US lawmakers may have been exposed to the coronavirus while they were held in a secure room during Wednesday’s attack on Congress, the Capitol’s attending physician said. The nation added more than 269,000 virus cases Saturday.
Switzerland’s drug regulator may give the green light to Moderna’s Covid-19 vaccine by 13 January, Japan is reportedly considering approving Pfizer’s vaccine for people aged 16 and above, while India will kickstart one of the world’s largest coronavirus inoculation campaigns on 16 January.
UK to test anti-virus nasal spray
The UK will begin clinical trials on a nasal spray aimed at reducing infection by killing the coronavirus, according to a company statement released Sunday.
SaNOtize Research and Development Corporation, based in Vancouver, said the trials will begin on 11 January at Ashford and St Peter’s Hospitals NHS Foundation Trust. The spray uses nitrous oxide to prevent the virus from incubating and spreading to the lungs, the company said.
It is undergoing Phase 2 trials in Canada.
Capitol physician warns of possible Covid exposure during attack
Lawmakers may have been exposed to the coronavirus while they were held in a secure room during Wednesday’s attack on Congress, the Capitol’s attending physician said on Sunday.
“Many members of the House community were in protective isolation in a room located in a large committee hearing space,” physician Brian Monahan said in a statement. “During this time, individuals may have been exposed to another occupant with coronavirus infection.”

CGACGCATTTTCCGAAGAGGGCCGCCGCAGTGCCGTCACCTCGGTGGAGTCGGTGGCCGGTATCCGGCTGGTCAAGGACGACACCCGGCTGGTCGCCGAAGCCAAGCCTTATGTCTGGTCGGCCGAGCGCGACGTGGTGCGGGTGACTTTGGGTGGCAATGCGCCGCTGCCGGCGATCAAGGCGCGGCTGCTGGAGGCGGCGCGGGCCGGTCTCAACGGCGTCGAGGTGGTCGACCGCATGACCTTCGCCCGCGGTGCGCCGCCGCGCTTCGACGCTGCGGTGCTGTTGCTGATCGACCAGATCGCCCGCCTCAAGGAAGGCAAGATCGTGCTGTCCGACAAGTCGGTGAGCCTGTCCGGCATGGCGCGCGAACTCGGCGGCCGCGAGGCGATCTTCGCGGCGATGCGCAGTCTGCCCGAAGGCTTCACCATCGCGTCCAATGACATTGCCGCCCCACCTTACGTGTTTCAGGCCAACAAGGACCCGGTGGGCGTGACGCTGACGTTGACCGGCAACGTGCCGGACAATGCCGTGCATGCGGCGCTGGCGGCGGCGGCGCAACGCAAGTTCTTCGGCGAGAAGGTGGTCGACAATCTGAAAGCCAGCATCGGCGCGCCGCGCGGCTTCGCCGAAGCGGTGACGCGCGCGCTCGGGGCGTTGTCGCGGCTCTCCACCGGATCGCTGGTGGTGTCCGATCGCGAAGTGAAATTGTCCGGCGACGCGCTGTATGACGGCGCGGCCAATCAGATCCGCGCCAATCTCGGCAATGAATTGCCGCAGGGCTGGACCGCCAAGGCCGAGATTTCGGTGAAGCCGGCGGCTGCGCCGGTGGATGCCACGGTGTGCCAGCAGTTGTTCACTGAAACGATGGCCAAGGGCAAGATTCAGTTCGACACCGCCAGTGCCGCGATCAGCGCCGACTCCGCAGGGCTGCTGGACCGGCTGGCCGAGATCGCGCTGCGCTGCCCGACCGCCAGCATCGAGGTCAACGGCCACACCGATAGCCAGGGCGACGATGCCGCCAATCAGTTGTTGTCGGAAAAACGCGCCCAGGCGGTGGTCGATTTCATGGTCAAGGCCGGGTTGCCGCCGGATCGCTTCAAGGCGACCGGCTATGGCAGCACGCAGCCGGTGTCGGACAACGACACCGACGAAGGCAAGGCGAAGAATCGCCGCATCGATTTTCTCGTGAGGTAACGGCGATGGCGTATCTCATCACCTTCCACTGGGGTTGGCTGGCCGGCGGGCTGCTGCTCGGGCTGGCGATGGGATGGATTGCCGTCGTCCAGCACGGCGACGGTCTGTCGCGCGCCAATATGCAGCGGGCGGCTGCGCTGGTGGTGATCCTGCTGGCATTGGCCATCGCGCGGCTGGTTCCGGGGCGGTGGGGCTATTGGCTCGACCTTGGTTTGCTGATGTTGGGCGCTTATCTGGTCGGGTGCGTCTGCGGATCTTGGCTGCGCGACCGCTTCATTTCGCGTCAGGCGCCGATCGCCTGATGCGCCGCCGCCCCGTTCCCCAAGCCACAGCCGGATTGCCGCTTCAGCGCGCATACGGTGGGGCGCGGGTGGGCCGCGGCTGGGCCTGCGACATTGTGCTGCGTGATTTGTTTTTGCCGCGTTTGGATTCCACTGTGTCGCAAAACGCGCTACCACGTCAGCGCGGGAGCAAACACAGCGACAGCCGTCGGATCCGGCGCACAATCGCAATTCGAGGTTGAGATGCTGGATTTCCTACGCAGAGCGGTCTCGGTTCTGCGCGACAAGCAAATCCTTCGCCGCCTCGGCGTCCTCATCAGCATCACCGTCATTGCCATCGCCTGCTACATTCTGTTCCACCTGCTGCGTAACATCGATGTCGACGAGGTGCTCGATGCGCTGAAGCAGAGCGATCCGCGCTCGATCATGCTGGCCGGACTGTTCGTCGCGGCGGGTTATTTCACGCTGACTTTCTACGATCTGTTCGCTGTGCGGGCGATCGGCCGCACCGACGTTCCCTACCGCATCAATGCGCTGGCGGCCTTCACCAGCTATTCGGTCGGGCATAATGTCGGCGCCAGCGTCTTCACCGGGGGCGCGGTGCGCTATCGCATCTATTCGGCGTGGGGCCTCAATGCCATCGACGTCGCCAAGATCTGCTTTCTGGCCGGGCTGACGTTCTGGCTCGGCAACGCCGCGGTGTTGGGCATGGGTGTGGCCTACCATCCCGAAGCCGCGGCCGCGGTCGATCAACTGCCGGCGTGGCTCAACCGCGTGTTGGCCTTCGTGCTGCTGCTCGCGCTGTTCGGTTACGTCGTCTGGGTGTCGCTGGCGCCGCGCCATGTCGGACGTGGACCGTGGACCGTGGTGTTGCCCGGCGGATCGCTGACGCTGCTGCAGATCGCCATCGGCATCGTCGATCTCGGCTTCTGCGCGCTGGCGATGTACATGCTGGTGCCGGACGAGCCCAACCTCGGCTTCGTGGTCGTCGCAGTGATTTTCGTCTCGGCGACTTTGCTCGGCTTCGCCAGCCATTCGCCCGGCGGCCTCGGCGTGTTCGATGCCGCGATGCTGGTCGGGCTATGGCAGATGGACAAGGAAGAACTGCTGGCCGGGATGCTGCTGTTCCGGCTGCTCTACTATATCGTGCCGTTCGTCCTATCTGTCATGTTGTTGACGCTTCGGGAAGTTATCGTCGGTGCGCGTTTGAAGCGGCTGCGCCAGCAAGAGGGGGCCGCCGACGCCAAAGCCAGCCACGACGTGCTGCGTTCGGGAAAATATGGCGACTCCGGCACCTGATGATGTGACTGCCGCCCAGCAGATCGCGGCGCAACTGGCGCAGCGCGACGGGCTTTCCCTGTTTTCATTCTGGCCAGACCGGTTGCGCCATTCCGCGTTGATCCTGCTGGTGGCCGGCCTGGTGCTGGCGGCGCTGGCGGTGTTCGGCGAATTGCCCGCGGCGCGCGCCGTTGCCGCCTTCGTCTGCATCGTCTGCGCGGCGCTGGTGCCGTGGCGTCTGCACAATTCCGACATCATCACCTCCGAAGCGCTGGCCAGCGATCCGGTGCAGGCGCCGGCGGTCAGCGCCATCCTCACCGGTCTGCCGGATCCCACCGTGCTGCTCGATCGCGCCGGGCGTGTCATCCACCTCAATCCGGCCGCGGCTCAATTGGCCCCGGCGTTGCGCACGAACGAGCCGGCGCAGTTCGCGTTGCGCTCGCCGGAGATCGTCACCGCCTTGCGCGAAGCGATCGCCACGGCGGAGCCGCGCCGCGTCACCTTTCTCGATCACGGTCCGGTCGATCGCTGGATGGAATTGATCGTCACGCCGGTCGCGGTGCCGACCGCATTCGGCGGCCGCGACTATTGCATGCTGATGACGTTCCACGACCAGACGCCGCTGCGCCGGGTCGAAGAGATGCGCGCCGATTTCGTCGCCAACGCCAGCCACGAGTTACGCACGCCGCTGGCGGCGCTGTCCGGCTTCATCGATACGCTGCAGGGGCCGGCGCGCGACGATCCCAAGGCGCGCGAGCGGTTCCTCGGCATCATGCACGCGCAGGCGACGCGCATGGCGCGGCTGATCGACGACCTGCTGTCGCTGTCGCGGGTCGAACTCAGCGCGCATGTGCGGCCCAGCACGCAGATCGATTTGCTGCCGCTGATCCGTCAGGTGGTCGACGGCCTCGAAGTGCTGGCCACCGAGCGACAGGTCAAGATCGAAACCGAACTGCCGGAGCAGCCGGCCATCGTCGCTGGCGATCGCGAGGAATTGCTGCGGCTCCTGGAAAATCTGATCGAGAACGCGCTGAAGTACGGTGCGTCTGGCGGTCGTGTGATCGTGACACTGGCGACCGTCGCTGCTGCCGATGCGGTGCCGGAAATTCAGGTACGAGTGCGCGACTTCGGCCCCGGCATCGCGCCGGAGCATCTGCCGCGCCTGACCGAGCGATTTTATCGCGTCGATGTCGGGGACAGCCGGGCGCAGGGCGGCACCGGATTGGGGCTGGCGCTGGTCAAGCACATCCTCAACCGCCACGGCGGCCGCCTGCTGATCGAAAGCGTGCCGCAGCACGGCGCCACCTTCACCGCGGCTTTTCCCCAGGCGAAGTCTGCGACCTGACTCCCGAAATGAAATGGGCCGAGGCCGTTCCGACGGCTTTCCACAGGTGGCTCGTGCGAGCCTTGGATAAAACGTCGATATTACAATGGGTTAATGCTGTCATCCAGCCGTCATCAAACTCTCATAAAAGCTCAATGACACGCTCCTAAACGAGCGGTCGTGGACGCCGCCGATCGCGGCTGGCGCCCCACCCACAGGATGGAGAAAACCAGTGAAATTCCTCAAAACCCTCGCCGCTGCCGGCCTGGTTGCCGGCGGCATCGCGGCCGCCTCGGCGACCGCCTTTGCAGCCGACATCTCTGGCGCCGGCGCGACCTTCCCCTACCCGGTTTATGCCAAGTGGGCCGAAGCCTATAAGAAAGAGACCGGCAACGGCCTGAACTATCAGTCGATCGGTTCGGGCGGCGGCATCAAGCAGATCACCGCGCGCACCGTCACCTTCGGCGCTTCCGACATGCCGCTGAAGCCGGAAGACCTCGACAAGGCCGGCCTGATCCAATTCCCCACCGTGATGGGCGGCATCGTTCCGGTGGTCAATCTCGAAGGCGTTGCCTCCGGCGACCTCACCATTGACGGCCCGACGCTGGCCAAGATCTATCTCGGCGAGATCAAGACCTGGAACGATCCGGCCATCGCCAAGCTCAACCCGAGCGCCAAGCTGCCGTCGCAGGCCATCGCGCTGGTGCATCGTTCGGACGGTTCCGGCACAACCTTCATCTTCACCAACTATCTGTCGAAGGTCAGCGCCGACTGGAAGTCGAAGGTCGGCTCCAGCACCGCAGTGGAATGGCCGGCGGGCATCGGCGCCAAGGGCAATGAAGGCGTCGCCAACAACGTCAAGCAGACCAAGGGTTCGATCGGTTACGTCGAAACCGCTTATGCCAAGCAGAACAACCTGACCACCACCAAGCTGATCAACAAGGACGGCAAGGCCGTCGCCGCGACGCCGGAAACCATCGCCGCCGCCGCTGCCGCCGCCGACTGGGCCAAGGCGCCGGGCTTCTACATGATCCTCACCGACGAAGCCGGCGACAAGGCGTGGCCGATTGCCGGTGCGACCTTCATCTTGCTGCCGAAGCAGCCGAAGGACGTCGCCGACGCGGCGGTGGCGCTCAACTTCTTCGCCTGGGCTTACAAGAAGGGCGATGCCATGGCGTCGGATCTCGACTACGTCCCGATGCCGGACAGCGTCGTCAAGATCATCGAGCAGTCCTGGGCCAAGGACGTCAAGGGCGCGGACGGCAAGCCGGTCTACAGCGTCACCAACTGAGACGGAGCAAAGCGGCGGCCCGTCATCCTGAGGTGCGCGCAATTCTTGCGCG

Vaccine distribution can be improved using big-box stores, says ex-FDA chief
Big-box stores should be on the table to improve access and speed up distribution of vaccines, said former US Food and Drug Administration chief Scott Gottlieb. “We need to take an all-of-the-above approach and push it out through different channels, including the big-box stores, including federal sites that the Biden administration is talking about setting up. We need to try everything right now to create multiple distribution points.”
Gottlieb, who sits on the board of Pfizer, said supply isn’t as much of an issue as distribution right now, but in two or three weeks it could become a greater concern. He noted that with roughly 40 million vaccines available around the country and about 50 million Americans over the age of 65, there’s currently enough supply to vaccinate senior citizens “more aggressively” if more varied distribution points are opened.
“A lot of senior citizens aren’t going to want to go to a stadium to get an inoculation,” Gottlieb said. “They’re going to want to go to a local pharmacy or a doctor’s office.”
UK cases stay above 50,000
The UK reported more than 50,000 cases for the 13th day in a row, with 54,940 new infections recorded on Sunday. Another 563 people died within 28 days of a positive test, bringing the total to 81,431. Fewer fatalities are often seen on weekends due to reporting delays.
Italy reports fewer cases and deaths
Italy added 18,627 new cases on Sunday, compared with 19,978 the previous day. Daily deaths dropped to 361 from 483 on Saturday. Patients in ICUs rose to 2,615, the highest since 23 December.